‘Concession to Violent Intimidation’

A Princeton professor who recently criticized Trump in a commencement speech cancels planned public speaking events, saying she's received death threats for her comments.

June 1, 2017
 
Hampshire College
Keeanga-Yamahtta Taylor

Keeanga-Yamahtta Taylor, an assistant professor of African-American studies at Princeton University, probably isn’t the first academic to call President Trump a “racist, sexist megalomaniac.” But she’s the first to do it in a college commencement speech, earning her some negative publicity in recent days -- publicity Taylor says has led to death threats.

In a statement posted on Facebook Wednesday via her publisher, Haymarket Books, Taylor said she was skipping planned public lectures this week at Seattle's Town Hall and the University of California, San Diego.

“I am canceling my appearances for fear of my safety and my family’s safety,” Taylor wrote. “Since last Friday, I have received more than 50 hate-filled and threatening emails. Some of these emails have contained specific threats of violence, including murder.”

Why? Taylor explained that she delivered the commencement address at Hampshire College last month. In it, she started out with a joke -- admitting she’d applied to Hampshire years ago but didn’t get in. She got serious quickly, however, saying that students were graduating into troubling times, embodied by Trump.

“The president of the U.S., the most powerful politician in the world, is a racist, sexist megalomaniac,” said Taylor, who helped organize the international women's strike in March. “It is not a benign observation but has meant tragic consequences for many people in this country, from the terror-inducing raids in communities of undocumented immigrants to his disparaging of refugees in search of freedom and respite.”

Taylor, author of From #BlackLivesMatter to Black Liberation, said she’s always considered herself more of an organizer than an academic, and her ultimate point was to implore graduates to better the failing status quo that may have led to Trump's win. But she pulled no punches on the way.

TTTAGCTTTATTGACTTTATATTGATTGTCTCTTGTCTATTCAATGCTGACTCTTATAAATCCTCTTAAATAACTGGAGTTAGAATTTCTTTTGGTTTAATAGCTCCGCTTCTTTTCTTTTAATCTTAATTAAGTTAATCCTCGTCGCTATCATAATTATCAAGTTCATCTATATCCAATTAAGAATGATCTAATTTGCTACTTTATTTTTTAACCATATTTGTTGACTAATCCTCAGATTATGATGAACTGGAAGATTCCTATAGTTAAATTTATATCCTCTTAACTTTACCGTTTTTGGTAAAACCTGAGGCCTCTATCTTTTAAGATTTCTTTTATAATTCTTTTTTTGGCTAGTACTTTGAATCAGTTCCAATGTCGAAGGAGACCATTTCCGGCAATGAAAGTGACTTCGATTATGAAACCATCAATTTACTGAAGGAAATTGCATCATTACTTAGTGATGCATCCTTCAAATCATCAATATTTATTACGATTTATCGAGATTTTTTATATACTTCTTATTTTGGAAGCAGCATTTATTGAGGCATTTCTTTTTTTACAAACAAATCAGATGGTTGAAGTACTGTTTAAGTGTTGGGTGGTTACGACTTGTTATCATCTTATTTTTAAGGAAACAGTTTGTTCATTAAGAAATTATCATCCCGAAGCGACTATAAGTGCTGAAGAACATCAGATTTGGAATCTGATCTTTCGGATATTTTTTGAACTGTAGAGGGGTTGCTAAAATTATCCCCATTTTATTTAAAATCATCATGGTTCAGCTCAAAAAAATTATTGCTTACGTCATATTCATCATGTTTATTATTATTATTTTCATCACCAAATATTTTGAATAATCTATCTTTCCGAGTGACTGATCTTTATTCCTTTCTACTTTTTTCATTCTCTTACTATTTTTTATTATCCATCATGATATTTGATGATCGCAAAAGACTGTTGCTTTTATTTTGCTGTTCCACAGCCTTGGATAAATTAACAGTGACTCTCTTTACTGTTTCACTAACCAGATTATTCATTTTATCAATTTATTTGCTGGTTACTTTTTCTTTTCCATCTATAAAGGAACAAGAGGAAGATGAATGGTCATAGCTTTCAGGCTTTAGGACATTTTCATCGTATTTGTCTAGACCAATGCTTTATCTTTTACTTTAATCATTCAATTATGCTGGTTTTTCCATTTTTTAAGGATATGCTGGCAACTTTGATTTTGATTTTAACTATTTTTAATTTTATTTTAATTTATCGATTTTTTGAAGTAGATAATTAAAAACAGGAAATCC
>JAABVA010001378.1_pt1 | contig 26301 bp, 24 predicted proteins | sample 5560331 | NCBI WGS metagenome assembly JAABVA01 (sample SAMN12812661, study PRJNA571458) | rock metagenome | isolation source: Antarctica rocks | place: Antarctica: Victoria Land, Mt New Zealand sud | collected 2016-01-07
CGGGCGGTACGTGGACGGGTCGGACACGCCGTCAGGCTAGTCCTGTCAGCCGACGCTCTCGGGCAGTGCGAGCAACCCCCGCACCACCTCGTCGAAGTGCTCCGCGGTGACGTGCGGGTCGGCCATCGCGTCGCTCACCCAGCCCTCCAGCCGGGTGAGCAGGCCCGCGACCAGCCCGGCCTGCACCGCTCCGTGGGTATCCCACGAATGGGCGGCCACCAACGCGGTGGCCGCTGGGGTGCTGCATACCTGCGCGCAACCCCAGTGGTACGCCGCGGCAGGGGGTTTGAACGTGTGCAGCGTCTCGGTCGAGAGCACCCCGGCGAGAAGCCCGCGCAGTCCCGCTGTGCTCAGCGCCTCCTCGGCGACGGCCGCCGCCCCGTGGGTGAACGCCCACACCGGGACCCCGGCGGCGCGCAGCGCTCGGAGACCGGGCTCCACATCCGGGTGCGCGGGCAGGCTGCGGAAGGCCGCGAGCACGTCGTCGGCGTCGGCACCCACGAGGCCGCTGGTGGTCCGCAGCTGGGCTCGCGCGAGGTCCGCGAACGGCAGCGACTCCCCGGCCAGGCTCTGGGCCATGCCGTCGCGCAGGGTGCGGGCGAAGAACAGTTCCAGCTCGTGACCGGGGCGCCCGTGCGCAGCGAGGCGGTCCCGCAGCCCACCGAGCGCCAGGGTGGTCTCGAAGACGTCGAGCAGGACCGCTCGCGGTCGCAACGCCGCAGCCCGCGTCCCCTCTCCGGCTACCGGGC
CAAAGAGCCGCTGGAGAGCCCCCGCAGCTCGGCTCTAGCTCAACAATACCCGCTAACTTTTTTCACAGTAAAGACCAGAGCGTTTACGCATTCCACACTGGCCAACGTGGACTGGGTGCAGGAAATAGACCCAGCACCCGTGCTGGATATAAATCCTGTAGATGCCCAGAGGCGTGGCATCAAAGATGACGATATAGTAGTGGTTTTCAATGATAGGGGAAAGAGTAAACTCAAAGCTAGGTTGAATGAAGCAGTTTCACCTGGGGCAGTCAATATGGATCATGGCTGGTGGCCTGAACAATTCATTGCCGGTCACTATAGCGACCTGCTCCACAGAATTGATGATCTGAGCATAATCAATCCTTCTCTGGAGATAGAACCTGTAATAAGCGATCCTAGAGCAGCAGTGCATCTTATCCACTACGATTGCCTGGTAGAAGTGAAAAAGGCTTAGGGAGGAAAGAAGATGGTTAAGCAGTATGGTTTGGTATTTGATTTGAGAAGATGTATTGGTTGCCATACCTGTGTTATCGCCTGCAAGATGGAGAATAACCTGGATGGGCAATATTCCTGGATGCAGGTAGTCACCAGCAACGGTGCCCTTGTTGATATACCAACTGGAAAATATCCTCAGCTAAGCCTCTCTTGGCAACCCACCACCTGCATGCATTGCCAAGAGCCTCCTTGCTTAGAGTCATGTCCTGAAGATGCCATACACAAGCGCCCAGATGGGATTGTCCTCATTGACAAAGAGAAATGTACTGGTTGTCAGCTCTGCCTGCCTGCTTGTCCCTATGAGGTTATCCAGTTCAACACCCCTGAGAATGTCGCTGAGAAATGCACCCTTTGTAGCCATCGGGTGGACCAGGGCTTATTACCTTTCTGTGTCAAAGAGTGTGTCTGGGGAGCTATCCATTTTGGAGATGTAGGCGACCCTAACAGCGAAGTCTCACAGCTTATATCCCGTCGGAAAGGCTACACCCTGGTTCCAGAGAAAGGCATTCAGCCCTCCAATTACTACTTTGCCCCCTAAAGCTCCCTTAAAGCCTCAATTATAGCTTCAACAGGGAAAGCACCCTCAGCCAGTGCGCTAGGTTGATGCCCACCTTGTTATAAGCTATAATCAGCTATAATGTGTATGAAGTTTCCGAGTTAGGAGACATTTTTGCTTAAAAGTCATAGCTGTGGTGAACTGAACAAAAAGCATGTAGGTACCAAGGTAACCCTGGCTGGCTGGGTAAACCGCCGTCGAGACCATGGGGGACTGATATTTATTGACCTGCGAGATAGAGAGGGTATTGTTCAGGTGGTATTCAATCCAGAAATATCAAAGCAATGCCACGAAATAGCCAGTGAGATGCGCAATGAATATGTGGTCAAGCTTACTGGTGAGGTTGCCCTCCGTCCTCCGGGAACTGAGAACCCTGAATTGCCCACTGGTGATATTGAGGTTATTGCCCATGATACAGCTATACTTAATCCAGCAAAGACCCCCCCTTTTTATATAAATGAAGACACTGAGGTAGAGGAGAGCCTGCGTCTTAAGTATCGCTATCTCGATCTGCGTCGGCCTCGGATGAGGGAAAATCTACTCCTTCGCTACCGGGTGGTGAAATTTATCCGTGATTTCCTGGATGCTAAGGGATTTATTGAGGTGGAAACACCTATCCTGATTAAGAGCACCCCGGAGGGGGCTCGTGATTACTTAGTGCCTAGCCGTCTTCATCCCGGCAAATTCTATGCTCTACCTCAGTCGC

Trump “empowered an attorney general who embraces and promulgates policies that have already been proven to have a devastating impact on black families and communities,” Taylor said in her address. “He thinks that climate science is fake, and his eagerness to take the country into war can only be interpreted as a callous disregard for its steep price in both money and human life.”

The speech appeared well received at Hampshire, with Taylor’s punchiest lines meeting applause -- even if the college’s news service avoided mentions of Trump in its official recap. (“Given this current reality that becomes more surreal with each passing day,” Taylor is quoted as saying, “it’s easy to be discouraged, but you shouldn’t be. Now is the time for defiance. … A life of activism and struggle can be exhilarating, frustrating, challenging, but always interesting.”)

Taylor thought it went over well, too, she said in her Facebook post, but “Fox News did not like it.” The reference is to a Fox story from last week describing the address as an “anti-POTUS tirade.” It was sourced from several other conservative websites, including Glenn Beck’s The Blaze, and featured clips of Taylor’s comments about Trump.

After the Fox News story, Taylor wrote in her statement, “my work email was inundated with vile and violent statements. I have been repeatedly called ‘nigger,’ ‘bitch,’ ‘cunt,’ ‘dyke,’ ‘she-male,’ and ‘coon’ -- a clear reminder that racial violence is closely aligned with gender and sexual violence. I have been threatened with lynching and having the bullet from a .44 Magnum put in my head. … The threat of violence, whether it is implied or acted on, is intended to intimidate and to silence.”

Linking those attacks to apparent hate crimes in recent weeks, such as the murder of Bowie State University student Richard Collins III by a suspected white supremacist sympathizer, Taylor said attempts at silencing critics of the status quo have been in some sense successful. “The cancellation of my speaking events is a concession to the violent intimidation,” she said. “But I am releasing this statement to say that I will not be silent.”

A spokesperson for Princeton said it was aware of the threats against Taylor, but noted she was currently on sabbatical away from campus. Taylor did not respond to a request for comment.

Taylor’s not the only professor to face physical intimidation recently. Tommy Curry, an associate professor of philosophy at Texas A&M University, who is black, received racist messages on social media and via email, along with death threats, after a website ran a story on comments he’d made about violence against whites in a years-old interview about the film Django Unchained. The university initially condemned Curry's comments but later softened its tone, amid complaints from many scholars that his comments were taken out of context.

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